A very old Olive Tree on the Palace Grounds.
Part of the one-way road around the Village of Artimino
The Hotel’s Restaurant Building as seen from the road to the Village of Artimino.
Toward the end of the Workshop we were all given a tour of the Palace by one of the Hotel managers. Formal Portraits of the Duke and Duchess.
The private Chapel, and the Chapel Ceiling. (Artwork has been restored but believed to be accurate.)
A wardrobe from the Duke’s time – it was so big it could not be taken out of the building when other furnishings were moved. Inset: A door latch.
Part of the ground floor is a working winery.
The spit in the Kitchen is turned by a mechanism built by Leonardo DaVinci.
Wrought iron chandelier holds candles to illuminate a drawing room. This room was used for the Tai Chi Training.
Some of the workshop participants look at the weapon and flag collection.
Friday – April 15 After the last workshop session, we all boarded a bus to take us back to Florence to the Hotel Londra. Some of the group left right away for home or other travels. Some, including us, stayed in Florence for a couple of days sightseeing.
Saturday – April 16 After another fantastic Breakfast Buffet at the Hotel, we headed our for a morning of exploration on our own. We quickly found the Piazza in front of Santa Maria Novella Church.
We then made our way around the Cattredale di Santa Maria del Fiore (Cathedral of St. Maria of Florence), looking at all the small shops.
We stopped for lunch at a small café on the Cathedral square, with delightful menu and interior décor.
Then, in the land of gelato (having sampled it in every city we visited), we were surprised to find Ben & Jerry’s. ----------------------- We headed back to the Hotel to meet our guide for an afternoon tour of Florence, Mrs. Susanna Sarti.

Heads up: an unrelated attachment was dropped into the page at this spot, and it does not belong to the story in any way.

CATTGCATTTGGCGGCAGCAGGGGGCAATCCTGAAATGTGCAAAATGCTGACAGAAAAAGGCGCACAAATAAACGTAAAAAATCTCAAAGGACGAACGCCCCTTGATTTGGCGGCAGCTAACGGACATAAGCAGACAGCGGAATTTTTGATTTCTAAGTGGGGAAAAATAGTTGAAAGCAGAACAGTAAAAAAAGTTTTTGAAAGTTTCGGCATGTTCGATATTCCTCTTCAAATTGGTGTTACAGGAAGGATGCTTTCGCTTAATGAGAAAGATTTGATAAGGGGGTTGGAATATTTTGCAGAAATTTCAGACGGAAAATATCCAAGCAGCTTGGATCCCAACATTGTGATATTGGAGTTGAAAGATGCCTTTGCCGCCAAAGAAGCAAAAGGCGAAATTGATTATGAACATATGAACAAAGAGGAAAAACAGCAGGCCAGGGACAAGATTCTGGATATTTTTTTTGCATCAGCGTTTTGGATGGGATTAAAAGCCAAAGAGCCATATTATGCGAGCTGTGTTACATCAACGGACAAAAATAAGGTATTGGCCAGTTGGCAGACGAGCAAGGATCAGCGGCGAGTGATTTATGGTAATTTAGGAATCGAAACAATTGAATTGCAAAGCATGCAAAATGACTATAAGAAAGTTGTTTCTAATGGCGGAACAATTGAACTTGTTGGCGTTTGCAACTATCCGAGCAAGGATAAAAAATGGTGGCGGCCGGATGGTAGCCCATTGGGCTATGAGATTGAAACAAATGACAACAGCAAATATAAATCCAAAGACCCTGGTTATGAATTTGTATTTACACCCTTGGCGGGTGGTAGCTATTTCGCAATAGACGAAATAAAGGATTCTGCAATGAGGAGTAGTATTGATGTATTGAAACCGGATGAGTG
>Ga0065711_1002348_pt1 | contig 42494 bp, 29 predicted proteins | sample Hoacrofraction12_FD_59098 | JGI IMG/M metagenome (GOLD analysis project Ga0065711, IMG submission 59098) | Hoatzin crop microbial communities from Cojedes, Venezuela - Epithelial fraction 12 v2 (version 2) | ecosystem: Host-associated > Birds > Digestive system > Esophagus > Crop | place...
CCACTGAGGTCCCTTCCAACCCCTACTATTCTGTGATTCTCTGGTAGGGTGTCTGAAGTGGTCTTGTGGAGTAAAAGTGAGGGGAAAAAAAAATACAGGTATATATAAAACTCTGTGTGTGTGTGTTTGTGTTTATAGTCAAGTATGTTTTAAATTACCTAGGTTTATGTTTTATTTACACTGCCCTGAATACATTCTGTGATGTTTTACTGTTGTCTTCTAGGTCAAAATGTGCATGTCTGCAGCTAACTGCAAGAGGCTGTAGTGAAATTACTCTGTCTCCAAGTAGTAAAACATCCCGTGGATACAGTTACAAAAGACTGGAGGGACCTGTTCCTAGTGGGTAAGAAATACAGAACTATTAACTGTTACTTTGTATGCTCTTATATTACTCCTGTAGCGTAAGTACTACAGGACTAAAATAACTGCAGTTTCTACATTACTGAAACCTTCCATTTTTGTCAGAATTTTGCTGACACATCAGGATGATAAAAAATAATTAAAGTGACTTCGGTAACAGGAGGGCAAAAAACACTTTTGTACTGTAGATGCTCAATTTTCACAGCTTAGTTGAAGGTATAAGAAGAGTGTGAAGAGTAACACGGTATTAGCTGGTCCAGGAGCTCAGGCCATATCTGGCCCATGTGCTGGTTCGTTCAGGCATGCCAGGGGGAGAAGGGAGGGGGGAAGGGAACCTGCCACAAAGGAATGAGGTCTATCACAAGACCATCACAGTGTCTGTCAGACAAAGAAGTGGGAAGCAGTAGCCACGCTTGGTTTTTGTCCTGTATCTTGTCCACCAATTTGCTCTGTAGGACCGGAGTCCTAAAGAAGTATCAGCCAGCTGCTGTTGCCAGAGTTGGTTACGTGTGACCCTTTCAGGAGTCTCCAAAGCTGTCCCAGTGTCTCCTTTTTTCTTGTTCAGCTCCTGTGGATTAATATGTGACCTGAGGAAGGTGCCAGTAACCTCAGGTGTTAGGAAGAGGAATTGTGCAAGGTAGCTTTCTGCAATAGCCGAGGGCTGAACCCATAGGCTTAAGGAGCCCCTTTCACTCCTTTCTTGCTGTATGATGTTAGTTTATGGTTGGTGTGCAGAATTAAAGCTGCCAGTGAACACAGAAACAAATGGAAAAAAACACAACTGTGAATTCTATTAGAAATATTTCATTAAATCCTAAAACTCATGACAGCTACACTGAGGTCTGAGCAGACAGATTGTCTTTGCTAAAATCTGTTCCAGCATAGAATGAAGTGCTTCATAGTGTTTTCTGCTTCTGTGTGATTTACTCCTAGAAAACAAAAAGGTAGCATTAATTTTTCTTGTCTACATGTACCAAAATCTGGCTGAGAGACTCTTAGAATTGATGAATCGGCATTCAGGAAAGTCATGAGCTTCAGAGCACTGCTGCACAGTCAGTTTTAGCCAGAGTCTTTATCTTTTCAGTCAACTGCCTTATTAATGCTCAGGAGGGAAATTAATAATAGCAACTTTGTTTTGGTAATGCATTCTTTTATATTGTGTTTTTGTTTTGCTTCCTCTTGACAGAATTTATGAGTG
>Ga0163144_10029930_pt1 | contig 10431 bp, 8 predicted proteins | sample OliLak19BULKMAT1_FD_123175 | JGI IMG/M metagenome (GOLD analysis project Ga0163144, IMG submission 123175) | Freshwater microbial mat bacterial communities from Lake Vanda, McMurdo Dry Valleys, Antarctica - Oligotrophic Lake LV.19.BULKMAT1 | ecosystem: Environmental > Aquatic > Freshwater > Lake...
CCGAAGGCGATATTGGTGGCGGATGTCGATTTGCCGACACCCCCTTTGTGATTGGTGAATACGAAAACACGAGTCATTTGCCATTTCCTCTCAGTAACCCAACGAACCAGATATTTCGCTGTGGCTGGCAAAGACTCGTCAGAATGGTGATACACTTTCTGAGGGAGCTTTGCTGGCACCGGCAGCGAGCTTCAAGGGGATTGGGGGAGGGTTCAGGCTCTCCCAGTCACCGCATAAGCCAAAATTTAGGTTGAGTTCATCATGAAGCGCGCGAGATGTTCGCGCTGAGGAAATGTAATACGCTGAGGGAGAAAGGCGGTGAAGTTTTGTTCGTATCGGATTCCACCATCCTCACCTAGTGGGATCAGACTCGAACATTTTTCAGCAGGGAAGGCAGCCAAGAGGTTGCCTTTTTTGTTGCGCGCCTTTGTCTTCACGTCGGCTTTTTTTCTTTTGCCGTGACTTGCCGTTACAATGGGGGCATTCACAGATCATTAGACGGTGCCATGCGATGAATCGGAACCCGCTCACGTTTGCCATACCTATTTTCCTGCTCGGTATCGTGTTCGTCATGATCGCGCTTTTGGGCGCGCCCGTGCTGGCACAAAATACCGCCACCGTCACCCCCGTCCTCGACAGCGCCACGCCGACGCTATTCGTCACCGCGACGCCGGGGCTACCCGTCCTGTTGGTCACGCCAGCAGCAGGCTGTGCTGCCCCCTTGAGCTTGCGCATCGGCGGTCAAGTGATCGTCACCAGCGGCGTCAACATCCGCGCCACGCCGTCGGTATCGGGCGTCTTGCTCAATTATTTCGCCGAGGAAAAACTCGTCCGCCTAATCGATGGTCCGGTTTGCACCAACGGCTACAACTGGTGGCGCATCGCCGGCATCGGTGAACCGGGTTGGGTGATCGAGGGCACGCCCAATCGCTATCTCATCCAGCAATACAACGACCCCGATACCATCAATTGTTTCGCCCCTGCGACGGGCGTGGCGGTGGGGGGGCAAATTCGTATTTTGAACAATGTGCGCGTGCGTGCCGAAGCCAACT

Our first stop was a closer look at the Cattedrale di Santa Maria del Fiore; the 3 rd largest cathedral in the world after St. Peter’s in Rome and St. Paul’s in London. Work on the cathedral began in the 4 th century and the last major renovation in the 1400’s.
The main doors of the Cathedral.
Next to the Cathedral is the bell tower designed by Giotto and completed in 1359.
Across from the main entrance to the Cathedral is the Baptistry of Florence, whose massive gilded bronze doors are shown at the right. The Baptistry dates from the 11 th -13 th century, and is on the site of the first Christian Church in Florence built in the 4 th -5 th century.
Our next stop was the Piazza della Signoria. At one side is the Loggia die Lanzi, an open-air sculpture gallery. Among the works is the bronze statue of Perseus by Benvenuto Cellini.
At one side of the Piazza is the Palazzo Vecchio, the town hall of Florence, built starting in 1299. It was designed as a fortress as well as an official office and residence. Note that the clock has only one hand.
Sunday – April 17 This morning, Mrs. Sarti took us to the Ponte Vecchio, the most known bridge over the Arno River. Along the central walkway are many small shops, many added afterwards and supported by timbers angled into the bridge base.
After crossing the bridge, our guide took us through some of the residential areas on that side of the river.
We stopped at the Loggia del Mercato Nuovo, a large market area, and came across this bronze statue of a pig. Legend has it if you rub his nose you will return to Florence! Maybe we will!
We decided to have lunch, and our guide suggested a small restaurant suggested by our guide before she had to leave. This is the view from the restaurant window.
After a delicious lunch, we continued to explore the area on the West side of the Arno River. We came to a small square, where a number of local crafts people were selling their various wares. This couple made herbal remedies, and Caroline found a liniment – Balsamo Dell’Atleta – to rub on her feet sore from all the walking.
Basket making and spinning.
Heading back to the Hotel, we crossed back over the river by the Ponte Alla Carraia bridge.
Mrs. Sarti had strongly recommended we visit the Farmacia di S. Maria Novella.
This mid-1800 building holds a working modern pharmacy (left: the service counter and waiting room), as well as a collection of vintage remedies and herbals.
We returned to our hotel and enjoyed a quiet dinner, then finished packing as our visit to Italy was about to end. Monday – April 18 Waiting for an early breakfast (the only time we watched TV in Italy), we saw pictures of the Tornado the previous evening in Raleigh on CNN, from a local weather camera as the twister enveloped it. We had no damage, however a friend’s house sustained some roof damage. We were met at the door by a car and driver to take us to Peretola Airport for a 10 AM flight back via Paris and Boston to Raleigh-Durham arriving home at 9:30 pm.